Lightbulbs went off at this conference room at the JW Marriott.

Educators spent Tuesday afternoon playing with sensors.

They also built their own.

It doesn't look like much, but a tiny chip can launch science experiments to new heights.

"We have the same sensors actually running in satellites in space travelling 17,000 miles around Earth. So you come from learning about sensors in the classroom to doing Earth observing experiments in space," said Kevin Cocco of Ardusat.

The workshop's instructor, Kevin Cocco, says these sensors are placed on cube satellites then attached to a rocket--which later deploys it to outer space.

"It's a great application,” said Shana Shaw of Austin Community College. “The cube satellites are gaining popularity and they're low altitude so they're easy to work with and get some more data."

These tiny satellites can measure a rocket's altitude, direction and speed upon launching.

They can also be used to explore the Earth's magnetic field.

Sounds like advanced science, but elementary school students can also join in the fun.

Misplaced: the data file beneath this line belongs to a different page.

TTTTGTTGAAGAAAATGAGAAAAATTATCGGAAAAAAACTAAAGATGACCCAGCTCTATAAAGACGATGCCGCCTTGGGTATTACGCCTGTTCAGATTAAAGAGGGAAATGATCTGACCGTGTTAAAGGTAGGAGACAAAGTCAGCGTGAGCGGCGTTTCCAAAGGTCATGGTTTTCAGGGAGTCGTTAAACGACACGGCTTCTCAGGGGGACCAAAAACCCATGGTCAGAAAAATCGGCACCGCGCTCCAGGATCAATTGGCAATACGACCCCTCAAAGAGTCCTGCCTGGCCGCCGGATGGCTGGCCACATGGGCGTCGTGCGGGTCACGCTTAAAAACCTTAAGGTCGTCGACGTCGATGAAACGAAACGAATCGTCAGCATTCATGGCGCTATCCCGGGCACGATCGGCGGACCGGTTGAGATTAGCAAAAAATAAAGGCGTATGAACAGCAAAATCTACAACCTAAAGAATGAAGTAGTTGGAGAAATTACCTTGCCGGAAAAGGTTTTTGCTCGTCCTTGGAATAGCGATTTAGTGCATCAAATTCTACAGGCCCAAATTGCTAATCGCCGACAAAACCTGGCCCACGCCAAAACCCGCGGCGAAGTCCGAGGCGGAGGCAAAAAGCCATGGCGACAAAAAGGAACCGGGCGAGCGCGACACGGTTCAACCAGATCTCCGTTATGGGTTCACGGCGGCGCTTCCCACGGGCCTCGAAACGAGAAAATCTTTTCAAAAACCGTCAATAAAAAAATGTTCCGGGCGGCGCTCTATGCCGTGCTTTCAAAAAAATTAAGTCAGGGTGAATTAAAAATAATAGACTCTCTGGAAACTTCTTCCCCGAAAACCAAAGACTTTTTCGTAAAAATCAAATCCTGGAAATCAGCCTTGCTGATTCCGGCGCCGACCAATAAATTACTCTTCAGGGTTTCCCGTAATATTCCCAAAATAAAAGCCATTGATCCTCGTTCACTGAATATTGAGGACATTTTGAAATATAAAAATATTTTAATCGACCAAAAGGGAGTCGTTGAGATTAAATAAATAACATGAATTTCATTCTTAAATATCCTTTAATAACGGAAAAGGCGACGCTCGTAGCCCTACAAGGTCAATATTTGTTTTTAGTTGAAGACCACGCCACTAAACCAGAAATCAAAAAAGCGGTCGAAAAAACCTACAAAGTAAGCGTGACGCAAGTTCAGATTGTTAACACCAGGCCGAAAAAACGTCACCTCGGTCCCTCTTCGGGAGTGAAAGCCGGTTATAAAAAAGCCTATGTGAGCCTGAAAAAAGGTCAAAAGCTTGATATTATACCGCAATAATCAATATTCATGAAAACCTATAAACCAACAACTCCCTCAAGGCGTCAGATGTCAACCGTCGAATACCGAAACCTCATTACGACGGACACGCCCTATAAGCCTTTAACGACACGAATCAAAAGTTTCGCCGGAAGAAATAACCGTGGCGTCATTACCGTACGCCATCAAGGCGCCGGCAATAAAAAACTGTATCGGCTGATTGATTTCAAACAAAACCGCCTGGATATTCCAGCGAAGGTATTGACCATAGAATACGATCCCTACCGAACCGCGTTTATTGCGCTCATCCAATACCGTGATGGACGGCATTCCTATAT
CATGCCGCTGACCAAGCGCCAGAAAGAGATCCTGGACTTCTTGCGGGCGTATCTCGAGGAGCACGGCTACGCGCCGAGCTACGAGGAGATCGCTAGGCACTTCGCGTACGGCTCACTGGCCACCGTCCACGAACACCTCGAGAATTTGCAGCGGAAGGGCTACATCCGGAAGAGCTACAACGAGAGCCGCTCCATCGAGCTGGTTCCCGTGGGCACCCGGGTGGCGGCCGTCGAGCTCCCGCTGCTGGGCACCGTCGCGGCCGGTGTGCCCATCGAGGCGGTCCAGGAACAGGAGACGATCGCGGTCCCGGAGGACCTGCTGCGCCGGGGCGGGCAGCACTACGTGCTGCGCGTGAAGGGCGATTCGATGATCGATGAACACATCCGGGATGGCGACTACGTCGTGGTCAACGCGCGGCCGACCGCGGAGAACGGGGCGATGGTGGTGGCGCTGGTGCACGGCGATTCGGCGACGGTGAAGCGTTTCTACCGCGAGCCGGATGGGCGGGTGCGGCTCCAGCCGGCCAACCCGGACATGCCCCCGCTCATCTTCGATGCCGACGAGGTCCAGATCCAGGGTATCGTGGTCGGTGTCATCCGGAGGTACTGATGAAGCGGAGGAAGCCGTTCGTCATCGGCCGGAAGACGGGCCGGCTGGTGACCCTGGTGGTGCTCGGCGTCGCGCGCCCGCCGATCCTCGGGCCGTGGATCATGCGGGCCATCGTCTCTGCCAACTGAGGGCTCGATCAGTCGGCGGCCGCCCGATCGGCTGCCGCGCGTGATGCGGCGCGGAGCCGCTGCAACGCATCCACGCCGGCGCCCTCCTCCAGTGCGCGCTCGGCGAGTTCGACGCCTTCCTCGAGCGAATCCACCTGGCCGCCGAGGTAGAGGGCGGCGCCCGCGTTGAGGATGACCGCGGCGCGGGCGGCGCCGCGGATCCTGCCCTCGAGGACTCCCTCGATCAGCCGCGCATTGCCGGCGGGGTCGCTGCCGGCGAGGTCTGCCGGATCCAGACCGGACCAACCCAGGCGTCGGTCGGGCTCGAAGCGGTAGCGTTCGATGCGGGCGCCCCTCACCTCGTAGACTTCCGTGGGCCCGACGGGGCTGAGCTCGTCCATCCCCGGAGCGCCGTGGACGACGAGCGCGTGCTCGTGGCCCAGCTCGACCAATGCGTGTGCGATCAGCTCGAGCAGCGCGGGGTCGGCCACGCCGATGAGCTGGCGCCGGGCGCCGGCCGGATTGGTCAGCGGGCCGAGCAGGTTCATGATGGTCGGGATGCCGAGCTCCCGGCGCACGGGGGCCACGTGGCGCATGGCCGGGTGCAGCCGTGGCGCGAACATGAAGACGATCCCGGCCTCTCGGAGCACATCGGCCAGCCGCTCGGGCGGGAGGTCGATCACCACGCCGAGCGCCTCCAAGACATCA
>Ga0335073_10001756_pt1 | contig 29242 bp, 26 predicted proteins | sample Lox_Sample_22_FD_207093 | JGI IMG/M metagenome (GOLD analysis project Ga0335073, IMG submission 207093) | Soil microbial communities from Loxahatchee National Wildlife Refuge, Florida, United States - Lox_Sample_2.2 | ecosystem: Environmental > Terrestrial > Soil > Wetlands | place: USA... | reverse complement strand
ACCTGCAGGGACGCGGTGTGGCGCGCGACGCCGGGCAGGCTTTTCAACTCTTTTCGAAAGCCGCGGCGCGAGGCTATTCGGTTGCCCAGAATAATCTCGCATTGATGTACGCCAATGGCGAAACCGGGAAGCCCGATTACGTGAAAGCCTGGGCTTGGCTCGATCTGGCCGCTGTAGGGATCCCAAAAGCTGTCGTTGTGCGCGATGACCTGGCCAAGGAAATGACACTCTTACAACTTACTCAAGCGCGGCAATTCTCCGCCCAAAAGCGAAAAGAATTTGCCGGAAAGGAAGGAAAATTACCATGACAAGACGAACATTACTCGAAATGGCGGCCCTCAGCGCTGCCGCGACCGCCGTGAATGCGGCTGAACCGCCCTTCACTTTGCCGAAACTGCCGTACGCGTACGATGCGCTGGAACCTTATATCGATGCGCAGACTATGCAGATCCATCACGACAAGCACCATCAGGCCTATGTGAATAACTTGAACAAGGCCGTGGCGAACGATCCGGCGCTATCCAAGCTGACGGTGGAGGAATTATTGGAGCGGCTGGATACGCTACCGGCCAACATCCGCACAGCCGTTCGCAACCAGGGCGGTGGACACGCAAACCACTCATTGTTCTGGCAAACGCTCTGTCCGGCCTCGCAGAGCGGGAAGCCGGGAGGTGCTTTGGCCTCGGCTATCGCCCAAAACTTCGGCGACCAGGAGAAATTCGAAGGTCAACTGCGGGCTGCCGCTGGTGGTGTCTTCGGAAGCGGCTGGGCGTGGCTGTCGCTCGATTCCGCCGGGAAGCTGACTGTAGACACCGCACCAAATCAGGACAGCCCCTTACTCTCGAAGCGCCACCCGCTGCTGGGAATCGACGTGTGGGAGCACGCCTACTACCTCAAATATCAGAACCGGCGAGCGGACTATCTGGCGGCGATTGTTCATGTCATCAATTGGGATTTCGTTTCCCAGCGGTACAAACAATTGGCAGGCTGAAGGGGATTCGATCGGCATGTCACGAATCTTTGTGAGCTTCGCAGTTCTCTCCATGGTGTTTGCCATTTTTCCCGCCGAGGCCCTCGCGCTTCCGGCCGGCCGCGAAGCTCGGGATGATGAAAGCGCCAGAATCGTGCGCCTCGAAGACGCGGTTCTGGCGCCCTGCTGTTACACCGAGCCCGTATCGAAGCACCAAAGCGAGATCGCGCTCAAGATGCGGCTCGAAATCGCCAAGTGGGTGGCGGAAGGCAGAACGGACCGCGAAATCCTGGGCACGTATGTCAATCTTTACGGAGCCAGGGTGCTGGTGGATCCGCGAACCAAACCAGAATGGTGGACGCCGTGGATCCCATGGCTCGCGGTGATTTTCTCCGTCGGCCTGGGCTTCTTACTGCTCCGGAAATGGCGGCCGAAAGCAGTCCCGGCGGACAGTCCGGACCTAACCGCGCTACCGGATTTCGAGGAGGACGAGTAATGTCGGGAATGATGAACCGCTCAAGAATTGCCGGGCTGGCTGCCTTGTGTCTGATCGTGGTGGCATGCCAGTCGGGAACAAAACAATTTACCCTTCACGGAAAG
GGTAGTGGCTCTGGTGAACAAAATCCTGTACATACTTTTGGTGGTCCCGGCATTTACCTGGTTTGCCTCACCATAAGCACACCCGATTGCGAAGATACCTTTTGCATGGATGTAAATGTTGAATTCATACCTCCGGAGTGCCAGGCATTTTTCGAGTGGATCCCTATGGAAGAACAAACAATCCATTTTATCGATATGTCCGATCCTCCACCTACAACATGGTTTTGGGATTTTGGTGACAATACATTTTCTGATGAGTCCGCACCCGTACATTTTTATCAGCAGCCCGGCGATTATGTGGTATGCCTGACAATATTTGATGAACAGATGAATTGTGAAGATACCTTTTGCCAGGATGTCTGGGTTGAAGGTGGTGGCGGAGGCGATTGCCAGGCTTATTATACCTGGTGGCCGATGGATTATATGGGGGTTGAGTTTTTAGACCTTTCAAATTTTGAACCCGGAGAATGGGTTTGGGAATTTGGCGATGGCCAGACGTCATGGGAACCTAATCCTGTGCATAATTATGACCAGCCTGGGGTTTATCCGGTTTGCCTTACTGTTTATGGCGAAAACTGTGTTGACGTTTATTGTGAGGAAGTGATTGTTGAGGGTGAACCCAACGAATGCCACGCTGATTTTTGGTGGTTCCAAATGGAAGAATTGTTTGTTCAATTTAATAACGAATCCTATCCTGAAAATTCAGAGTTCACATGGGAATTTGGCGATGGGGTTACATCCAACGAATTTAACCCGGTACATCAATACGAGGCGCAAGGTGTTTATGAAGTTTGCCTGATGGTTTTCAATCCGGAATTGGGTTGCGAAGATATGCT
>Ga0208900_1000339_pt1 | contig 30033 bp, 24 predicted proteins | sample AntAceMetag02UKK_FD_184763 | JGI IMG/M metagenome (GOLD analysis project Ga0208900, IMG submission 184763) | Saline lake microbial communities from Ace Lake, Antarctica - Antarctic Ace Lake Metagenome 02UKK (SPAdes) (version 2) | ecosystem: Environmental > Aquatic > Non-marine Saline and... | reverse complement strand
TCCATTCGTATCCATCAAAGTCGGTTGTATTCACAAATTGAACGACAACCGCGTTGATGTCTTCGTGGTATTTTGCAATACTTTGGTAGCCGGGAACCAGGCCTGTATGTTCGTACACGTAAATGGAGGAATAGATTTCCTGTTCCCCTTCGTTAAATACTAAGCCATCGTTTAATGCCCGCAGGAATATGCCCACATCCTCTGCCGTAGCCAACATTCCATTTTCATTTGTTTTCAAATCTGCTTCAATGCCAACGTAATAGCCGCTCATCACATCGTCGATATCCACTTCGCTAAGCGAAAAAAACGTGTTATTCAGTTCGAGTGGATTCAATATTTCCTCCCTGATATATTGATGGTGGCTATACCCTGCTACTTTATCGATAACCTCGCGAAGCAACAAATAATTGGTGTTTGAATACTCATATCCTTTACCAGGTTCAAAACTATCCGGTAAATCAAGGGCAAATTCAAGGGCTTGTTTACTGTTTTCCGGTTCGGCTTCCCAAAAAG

"It allows our kids to facilitate different activities and experiments allowing them to gather data," said Lindsey Herring of Dripping Springs Elementary School.

Cocco says talking about this new capability has become more exciting that, just a few days ago, Astronaut Scott Kelly came back after spending a year in space.

Cocco added, "His ability to actually look down at Earth and kind of see it as a single organism, we like to extend that excitement to the classroom."

Excitement that these teachers will soon take home, hoping to inspire the next generation to one-day reach for the stars.

Herring added, "If I can reach one kid that's passionate about science or space, it makes it worth it."